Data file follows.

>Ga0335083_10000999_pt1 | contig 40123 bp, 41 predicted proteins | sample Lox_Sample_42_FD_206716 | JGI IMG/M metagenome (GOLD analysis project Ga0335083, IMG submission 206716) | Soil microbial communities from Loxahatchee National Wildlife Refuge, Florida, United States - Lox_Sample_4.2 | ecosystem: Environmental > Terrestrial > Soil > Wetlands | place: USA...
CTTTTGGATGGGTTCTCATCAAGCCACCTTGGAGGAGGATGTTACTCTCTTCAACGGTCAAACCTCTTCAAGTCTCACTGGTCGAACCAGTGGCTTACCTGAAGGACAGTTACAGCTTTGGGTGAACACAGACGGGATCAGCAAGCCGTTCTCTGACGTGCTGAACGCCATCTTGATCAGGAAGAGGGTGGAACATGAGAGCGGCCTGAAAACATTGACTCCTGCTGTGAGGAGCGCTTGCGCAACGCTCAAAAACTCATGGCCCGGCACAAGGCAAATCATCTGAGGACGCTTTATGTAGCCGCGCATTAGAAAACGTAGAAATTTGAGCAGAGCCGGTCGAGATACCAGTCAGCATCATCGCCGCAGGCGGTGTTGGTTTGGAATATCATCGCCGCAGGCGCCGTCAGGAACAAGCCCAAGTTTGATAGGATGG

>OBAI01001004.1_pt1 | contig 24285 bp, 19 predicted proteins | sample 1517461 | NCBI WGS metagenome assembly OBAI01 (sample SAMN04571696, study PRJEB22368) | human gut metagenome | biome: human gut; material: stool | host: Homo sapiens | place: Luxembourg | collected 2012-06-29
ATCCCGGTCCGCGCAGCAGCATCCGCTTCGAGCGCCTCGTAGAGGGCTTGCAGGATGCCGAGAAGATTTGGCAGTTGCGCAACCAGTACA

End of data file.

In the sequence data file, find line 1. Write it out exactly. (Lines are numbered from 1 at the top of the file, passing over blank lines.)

>Ga0335083_10000999_pt1 | contig 40123 bp, 41 predicted proteins | sample Lox_Sample_42_FD_206716 | JGI IMG/M metagenome (GOLD analysis project Ga0335083, IMG submission 206716) | Soil microbial communities from Loxahatchee National Wildlife Refuge, Florida, United States - Lox_Sample_4.2 | ecosystem: Environmental > Terrestrial > Soil > Wetlands | place: USA...